As I have noted before, I grew up with a lot of animals.
My dad collected everything from bizarre reptiles to unmentionable creepy crawlies. Yet, some of the first creatures curated in the zoo that was our living room were exotic fish. Bright in vibrant colors, I was completely spellbound by another world contained within the boundaries of plexiglass and silicone in our small apartment.
Around the same time, my dad had made it his life’s mission to toughen me up. Four-years-old was just too old to be cuddling with stuffed animals in bed—and so, My Pet Monster, Teddy Ruxpin, and the entire ensemble of The Land Before Time plush characters that adorned my bed were taken away at bedtime (how’s that for an 80’s throwback!?). This posed the most troubling of problems. What was I to do in the middle of the night when I got scared? What would I cuddle with as I drifted to sleep? If Little Foot, Petrie, or Ducky weren’t there to comfort me, who would be?
Then it hit me.
Who needs a stuffed animal when my dad has a living room full of real ones?
So—I quietly left the confines of my bedroom, tip-toed into the living room, and approached the fish tank. I assessed the tank taking stock of which fish would be best suited to embrace throughout the night. After making an appropriate selection, I shimmied up the large podium that supported the fish tank, grabbed a net, and scooped out my new friend before scurrying back to bed to cuddle.
The next evening, I repeated the same thing.
In fact, night after night, I would fish out new creatures to bring to bed with me. Eventually, my dad began to notice that the fish population was looking a bit sparse. His early deduction was that predation was occurring within the tank.
But then came the smell.
My dad sniffed out the stench of decay that was wafting from my bedroom. He threw off my bedsheets to find my cuddle cemetery. Horrified at the amount of shriveled fish corpses that littered my bed, my dad emphatically told me “Buddy, you can’t do this. You can’t take the fish out of the tank—they need to be in the water.”
Sadly, I didn’t learn that quickly and “How many times have I told you, ‘you can’t cuddle them!’” was a frequent scolding I heard from my dad. Not surprisingly, this scolding from my dad stuck with me for my entire life—mostly due to the frequency that I heard it. However, it has also taught me a lot about how the church is to engage with our world.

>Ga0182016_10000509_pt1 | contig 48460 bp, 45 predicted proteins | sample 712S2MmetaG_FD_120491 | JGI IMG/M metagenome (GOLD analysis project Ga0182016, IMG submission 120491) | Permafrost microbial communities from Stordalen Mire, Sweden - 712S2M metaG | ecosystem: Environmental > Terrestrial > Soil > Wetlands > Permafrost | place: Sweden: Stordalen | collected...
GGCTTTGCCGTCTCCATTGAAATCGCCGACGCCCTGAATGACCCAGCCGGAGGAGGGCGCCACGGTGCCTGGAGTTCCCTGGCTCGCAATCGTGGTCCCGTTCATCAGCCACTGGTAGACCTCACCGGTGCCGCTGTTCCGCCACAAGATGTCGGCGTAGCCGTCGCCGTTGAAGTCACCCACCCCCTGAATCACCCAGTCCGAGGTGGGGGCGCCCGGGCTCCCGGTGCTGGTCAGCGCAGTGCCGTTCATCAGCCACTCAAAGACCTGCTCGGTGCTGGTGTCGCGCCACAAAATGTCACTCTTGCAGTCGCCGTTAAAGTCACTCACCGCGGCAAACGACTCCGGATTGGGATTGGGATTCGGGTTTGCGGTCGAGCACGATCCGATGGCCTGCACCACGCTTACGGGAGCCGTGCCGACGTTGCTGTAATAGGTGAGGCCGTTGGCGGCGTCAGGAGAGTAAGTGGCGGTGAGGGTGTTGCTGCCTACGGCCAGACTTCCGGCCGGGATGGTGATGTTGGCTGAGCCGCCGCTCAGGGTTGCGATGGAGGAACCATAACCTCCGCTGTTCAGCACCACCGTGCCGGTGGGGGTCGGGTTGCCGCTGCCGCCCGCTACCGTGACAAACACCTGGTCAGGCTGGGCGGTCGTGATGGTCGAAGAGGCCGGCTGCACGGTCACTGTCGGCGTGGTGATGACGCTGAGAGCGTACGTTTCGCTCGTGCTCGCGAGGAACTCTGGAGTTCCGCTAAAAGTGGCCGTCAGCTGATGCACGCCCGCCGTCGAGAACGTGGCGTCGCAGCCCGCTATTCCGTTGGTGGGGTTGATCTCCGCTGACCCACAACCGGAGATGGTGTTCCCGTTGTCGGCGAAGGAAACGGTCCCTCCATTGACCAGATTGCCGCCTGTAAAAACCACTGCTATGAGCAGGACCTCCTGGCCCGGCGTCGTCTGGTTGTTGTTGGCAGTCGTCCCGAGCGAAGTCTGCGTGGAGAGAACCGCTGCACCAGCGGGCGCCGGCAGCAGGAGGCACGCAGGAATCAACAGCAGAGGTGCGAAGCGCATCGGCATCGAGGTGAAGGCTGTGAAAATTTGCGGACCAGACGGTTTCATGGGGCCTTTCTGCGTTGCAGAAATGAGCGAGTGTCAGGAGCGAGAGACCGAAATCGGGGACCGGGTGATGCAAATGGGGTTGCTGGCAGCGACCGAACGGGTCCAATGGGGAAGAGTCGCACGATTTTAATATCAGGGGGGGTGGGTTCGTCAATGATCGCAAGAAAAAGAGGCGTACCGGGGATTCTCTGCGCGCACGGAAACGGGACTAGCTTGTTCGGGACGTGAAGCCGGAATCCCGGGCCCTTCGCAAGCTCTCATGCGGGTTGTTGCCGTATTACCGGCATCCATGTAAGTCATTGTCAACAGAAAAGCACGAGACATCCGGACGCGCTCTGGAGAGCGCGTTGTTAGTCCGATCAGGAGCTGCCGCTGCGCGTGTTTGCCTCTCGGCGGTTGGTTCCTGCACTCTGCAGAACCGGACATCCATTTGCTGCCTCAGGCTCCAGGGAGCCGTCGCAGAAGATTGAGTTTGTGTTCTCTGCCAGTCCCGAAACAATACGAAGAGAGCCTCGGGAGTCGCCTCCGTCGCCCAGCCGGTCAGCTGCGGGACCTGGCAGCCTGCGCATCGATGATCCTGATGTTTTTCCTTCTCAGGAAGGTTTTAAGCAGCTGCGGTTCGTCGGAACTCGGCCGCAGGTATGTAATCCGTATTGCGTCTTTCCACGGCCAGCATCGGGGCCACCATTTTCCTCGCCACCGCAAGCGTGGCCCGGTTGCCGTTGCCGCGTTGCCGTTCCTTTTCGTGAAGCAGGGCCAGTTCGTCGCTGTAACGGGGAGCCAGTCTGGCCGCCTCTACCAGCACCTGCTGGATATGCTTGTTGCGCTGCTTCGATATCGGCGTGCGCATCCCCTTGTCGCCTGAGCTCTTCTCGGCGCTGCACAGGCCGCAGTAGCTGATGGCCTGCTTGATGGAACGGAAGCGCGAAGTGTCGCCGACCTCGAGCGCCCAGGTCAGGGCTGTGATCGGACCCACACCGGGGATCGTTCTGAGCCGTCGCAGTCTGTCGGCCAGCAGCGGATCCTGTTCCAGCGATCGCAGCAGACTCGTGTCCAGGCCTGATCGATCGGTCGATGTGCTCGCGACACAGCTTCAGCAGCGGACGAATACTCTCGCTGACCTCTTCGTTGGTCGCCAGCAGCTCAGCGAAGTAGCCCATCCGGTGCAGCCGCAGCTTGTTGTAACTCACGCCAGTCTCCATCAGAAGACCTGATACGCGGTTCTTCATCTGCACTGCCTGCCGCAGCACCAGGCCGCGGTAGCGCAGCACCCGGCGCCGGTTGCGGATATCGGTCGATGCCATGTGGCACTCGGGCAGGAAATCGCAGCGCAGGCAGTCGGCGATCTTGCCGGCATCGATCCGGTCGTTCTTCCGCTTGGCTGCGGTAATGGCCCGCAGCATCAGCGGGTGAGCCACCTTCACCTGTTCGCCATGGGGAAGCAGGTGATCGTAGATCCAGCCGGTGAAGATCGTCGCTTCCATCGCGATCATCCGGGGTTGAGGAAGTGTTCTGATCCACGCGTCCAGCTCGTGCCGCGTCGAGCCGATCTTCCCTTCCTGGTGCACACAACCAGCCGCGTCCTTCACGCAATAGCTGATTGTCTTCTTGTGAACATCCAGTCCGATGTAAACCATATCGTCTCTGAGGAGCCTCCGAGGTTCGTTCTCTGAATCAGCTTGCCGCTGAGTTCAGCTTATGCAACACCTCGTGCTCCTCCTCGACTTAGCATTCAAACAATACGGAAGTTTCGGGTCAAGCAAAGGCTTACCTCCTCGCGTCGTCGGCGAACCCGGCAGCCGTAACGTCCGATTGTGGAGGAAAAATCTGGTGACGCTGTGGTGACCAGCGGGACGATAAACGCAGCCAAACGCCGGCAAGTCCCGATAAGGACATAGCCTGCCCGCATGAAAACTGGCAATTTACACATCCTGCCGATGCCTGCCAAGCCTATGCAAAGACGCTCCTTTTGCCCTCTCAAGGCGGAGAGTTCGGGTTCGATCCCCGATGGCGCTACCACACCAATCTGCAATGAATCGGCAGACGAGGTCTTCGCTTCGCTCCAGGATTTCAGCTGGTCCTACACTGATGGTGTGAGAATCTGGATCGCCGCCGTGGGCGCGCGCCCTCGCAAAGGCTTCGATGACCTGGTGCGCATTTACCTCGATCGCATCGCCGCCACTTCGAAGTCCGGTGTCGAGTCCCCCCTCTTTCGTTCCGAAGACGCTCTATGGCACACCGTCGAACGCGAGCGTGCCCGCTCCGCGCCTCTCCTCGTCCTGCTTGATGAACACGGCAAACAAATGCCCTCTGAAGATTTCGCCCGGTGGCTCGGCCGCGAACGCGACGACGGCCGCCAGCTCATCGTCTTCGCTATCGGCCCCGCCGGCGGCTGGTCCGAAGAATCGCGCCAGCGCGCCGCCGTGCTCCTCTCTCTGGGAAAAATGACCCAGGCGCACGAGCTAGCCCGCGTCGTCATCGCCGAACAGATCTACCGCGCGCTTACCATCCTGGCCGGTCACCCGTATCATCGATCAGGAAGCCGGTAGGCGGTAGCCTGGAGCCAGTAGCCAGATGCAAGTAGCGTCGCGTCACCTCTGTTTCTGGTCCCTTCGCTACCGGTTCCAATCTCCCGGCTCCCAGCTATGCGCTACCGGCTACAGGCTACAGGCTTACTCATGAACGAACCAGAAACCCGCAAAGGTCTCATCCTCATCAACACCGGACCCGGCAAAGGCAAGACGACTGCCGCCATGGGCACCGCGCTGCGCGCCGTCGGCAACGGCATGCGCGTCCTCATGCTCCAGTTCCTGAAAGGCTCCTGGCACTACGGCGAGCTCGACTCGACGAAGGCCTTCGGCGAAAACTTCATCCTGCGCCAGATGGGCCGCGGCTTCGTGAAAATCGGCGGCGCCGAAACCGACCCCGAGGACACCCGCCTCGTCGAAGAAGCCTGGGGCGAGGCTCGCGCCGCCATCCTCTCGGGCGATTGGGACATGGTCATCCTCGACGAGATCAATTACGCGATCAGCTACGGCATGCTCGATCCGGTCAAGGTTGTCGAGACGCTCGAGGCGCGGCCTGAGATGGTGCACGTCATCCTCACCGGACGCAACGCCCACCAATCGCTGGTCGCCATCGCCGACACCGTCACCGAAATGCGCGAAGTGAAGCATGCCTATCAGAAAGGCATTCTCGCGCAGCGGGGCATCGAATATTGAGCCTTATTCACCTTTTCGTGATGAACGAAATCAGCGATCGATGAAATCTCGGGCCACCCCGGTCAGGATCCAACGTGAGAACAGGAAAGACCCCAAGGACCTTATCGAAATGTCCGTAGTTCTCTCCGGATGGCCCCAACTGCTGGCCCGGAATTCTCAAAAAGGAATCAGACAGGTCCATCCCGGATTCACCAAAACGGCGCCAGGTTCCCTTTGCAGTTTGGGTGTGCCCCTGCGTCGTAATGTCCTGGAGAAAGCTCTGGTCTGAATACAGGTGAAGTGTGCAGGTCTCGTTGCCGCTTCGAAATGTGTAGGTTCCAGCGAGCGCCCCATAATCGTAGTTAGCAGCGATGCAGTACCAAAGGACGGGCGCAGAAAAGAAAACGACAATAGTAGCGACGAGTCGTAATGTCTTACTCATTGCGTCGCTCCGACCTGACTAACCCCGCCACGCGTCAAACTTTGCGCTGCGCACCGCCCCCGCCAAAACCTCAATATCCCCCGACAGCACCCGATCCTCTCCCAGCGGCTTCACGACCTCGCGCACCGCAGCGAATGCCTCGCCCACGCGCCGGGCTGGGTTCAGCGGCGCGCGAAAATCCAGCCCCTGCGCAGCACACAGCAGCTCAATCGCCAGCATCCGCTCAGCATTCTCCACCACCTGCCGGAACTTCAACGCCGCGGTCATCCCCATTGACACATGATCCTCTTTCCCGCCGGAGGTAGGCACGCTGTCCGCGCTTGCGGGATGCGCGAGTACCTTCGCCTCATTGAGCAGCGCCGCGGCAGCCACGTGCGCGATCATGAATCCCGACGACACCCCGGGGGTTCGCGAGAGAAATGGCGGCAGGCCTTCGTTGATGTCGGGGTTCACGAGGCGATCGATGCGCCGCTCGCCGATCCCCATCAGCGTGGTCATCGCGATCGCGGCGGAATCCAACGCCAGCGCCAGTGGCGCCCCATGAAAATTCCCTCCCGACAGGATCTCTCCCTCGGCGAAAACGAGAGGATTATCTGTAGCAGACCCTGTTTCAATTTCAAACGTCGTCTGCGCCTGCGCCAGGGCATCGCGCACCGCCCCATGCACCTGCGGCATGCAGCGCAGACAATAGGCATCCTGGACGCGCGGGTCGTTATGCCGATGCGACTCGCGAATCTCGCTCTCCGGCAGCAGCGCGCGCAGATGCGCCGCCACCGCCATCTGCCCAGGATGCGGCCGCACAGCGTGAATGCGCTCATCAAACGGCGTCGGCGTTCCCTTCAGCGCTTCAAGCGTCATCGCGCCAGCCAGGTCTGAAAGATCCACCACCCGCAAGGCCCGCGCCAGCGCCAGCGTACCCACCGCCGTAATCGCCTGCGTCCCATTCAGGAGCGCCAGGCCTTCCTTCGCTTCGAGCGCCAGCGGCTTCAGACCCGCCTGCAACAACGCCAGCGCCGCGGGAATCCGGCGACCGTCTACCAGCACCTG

Many—if not most—of the churches that dot the American landscape could be identified as destination-based churches. That is, the majority of the church body does not live in proximity to the actual community that the worship gatherings and activities are hosted within. Affinity is the magnet that draws members to its grounds. Enthusiastic worship, engaging preaching, and a vibrant children’s ministry form proverbial boxes that are checked off—even subconsciously—that entice people to call a particular congregation “home.” If enough boxes are checked off, people will venture out of their own community and drive great distances, even past other churches, in order to worship at the church that they have affinity with.
Interestingly, the rise of this phenomenon coincided with the advent of suburbia, whereby the automobile permitted consumers to bypass their own neighborhoods replete with mom and pop grocers, hardware stores, and coffee shops, to shop at one-stop big box retailers.
Affinity is like the net in the hands of a child bound and determined to scoop fish from their environment.
Affinity can even inform the mission of a congregation. We feel drawn to address sex trafficking, homelessness, or elderly care. Each of these are honorable and great areas that God does call His church to be His witness to. However, I cannot help but wonder if we miss the missional opportunities that are right under our noses in search of those that are far from our own community.
Does our impulse toward affinity detach us from the very places we reside?
Am I suggesting that it is wrong to worship at a church that is not in your neighborhood? Of course not! Many of the most Christ-like leaders that our church has do not live in close proximity to our church. They are a God-send to our community and ministry. And having such a concentrated focus on a specific place that is not their own is a constant tension we as a church walk through.
What I am suggesting is that the individual propensity to live a life detached from our surroundings manifests itself in damaging ways corporately in local churches. In fact, because we are not placed, the very term “local church” has been neutered.
Local to where? Local to whom?
A local church without locality is like fish with no tank. Removed from their place, they asphyxiate.
Therefore, a shift is needed for the local church to become the localized church. Churches must be rooted in the very communities that they call home. The church must be placed.
What does this look like? I would argue that in a localized church, at least one third of the body ought to live within a mile of the church. The localized church is not one that touts broad proclamations of “winning” their city. Instead, a localized church focuses on a narrow geographic boundary. The localized church ought to seek the welfare of the neighborhood, even if it’s own needs become secondary. The localized church is one the embodies not the bland white-washed worship that is being proliferated at dizzying rates; but instead finds the cultural pulse of its neighborhood. Neighbors ought to see the church as an asset to their community. The church community ought to have credibility within the neighborhood not because it has to program opportunities to win its street cred–but already implicitly has credibility because it is comprised of the neighbors themselves.
The church must refuse the temptation to be scooped from its tank.
The local church must become localized.